Table of contents:
- What is it for
- How the puncture is made
- Possible side effects
- Lumbar puncture contraindications
Lumbar puncture is a procedure that generally aims to collect a sample of the cerebrospinal fluid that bathes the brain and spinal cord, through the insertion of a needle between two vertebrae of the lumbar region until reaching the subarachnoid space, which is a space between layers that line the spinal cord, through which fluid passes.
This technique is used to identify neurological disorders, which can be infections, such as meningitis or encephalitis, as well as diseases such as multiple sclerosis or subarachnoid hemorrhage, for example. In addition, it can also be used to insert drugs into the cerebrospinal fluid, such as chemotherapy or antibiotics.
What is it for
Lumbar puncture has several indications, which include:
- Laboratory analysis of cerebrospinal fluid to identify and evaluate diseases;
- Measurement of cerebrospinal fluid pressure;
- Spinal decompression;
- Injection of drugs such as antibiotics and chemotherapy;
- Staging or treatment of leukemias and lymphomas;
- Injection of contrast or radioactive substances to perform radiographs.
Laboratory analysis is intended to detect the existence of alterations in the central nervous system, such as bacterial, viral or fungal infections such as meningitis, encephalitis or syphilis, for example, to identify bleeding, cancer or the diagnosis of certain inflammatory or degenerative conditions of the nervous system, such as multiple sclerosis, Alzheimer's disease, or Guillain-Barré syndrome.
How the puncture is made
No special preparation is required before the procedure, unless there is a clotting problem or the use of a medication that interferes with the technique, such as anticoagulants.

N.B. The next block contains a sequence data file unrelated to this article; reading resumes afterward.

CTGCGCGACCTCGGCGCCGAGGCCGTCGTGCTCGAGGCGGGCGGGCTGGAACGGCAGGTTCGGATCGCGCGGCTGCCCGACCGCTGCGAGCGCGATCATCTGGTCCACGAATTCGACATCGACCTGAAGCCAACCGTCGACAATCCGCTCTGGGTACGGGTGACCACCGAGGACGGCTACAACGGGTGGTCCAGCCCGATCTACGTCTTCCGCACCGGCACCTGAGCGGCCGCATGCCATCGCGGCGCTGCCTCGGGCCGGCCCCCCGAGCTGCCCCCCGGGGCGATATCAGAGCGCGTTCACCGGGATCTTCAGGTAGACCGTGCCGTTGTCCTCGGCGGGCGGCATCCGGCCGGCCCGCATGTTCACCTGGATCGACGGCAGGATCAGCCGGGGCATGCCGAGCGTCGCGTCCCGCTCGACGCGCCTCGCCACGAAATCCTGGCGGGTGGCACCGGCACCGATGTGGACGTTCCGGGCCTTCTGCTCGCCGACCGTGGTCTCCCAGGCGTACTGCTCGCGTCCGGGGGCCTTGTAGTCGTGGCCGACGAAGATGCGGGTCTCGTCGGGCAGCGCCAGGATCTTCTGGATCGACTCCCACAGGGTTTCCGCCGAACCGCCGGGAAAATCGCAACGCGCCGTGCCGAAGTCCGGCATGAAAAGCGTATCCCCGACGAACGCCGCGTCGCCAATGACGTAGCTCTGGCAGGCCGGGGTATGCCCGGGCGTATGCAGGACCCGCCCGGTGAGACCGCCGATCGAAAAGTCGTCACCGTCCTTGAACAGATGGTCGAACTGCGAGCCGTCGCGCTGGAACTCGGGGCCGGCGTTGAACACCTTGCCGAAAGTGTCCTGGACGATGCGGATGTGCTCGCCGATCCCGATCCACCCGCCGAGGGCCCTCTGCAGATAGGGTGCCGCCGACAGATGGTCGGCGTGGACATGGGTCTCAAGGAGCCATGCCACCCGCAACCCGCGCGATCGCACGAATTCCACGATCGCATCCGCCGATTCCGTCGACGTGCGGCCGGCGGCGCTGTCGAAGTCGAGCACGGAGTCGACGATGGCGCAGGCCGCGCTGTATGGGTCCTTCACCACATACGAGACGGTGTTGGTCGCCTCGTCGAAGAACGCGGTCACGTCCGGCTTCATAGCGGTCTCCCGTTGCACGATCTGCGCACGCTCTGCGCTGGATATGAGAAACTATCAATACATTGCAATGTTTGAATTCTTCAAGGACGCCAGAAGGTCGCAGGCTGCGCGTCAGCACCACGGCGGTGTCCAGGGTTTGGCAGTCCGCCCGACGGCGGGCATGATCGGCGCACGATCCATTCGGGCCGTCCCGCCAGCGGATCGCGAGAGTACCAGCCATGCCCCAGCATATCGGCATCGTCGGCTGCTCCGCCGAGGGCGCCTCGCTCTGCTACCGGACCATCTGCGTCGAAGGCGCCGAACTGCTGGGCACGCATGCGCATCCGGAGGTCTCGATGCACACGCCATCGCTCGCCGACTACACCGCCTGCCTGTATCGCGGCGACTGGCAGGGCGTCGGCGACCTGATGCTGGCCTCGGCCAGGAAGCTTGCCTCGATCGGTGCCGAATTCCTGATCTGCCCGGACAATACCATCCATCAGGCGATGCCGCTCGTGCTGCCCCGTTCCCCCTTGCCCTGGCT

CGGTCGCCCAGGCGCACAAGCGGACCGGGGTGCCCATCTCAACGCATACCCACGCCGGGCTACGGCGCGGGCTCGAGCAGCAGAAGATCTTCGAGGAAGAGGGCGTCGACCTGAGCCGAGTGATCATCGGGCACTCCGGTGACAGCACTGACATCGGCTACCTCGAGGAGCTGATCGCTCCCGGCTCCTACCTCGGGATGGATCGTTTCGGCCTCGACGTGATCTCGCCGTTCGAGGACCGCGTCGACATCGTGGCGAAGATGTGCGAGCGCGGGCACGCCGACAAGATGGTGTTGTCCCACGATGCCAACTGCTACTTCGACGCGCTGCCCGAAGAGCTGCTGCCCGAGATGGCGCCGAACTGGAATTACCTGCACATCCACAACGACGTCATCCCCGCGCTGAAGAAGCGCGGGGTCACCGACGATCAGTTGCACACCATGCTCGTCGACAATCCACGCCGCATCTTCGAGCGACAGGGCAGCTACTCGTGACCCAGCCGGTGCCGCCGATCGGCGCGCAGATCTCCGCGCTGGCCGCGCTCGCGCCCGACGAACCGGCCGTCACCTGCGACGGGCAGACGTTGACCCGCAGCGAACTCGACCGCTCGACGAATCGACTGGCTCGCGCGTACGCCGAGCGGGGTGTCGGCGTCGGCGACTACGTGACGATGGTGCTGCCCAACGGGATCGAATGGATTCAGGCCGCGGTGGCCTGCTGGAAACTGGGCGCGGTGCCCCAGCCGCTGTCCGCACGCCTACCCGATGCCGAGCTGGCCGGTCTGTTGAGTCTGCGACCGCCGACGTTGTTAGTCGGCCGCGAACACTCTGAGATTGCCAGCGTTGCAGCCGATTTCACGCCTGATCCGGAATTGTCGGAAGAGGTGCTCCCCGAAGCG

The person can be in one of two positions, either lying on their side with their knees and head close to their chest, called the fetal position, or sitting with their head and spine bent forward and with arms crossed.
Next, the doctor applies an antiseptic solution to the lumbar region and looks for the space between the L3 and L4 or L4 and L5 vertebrae, and an anesthetic drug can be injected there. Then, a thin needle is slowly inserted between the vertebrae, until it reaches the subarachnoid space, from where the liquid will drain and drip through the needle, being collected in a sterilized test tube.
Finally, the needle is removed and a bandage is applied to the bite site.This procedure usually takes a few minutes, however the doctor may not be able to obtain a sample of cerebrospinal fluid as soon as the needle is inserted, and it may be necessary to deviate the direction of the needle or re-prick another region.
Possible side effects
This procedure is generally safe, with low chances of presenting complications or risks to the person. The most common adverse effect that can occur after a lumbar puncture is temporary headache due to the decrease in cerebrospinal fluid in the adjacent tissues, and nausea and vomiting can also occur, which can be avoided if the person lies down for some time after the examination.
Pain and discomfort can also occur in the lower back that can be alleviated with pain relievers prescribed by the doctor, and although it is rare, infection or bleeding can also occur.
Lumbar puncture contraindications
Lumbar puncture is contraindicated in the presence of intracranial hypertension, such as that caused by a brain mass, due to the risk of brain displacement and herniation. It should also not be performed on people who have a skin infection that will be punctured or who have a brain abscess.
Furthermore, you should always inform your doctor about the medication you are taking, especially if the person takes anticoagulants such as warfarin or clopidogrel, due to the risk of bleeding.
Cerebrospinal fluid samples are sent to the laboratory for analysis of various parameters such as appearance, which is usually transparent and colorless. If it has a yellowish or pink color or a cloudy appearance, it may indicate infection, as well as the presence of microorganisms such as bacteria, viruses or fungi.
In addition, total proteins and the amount of white blood cells are also evaluated, which, if elevated, may indicate infection or some inflammatory condition, glucose, which, if low, may be a sign of infection or other diseases, as well as the presence of abnormal cells may indicate certain types of cancer.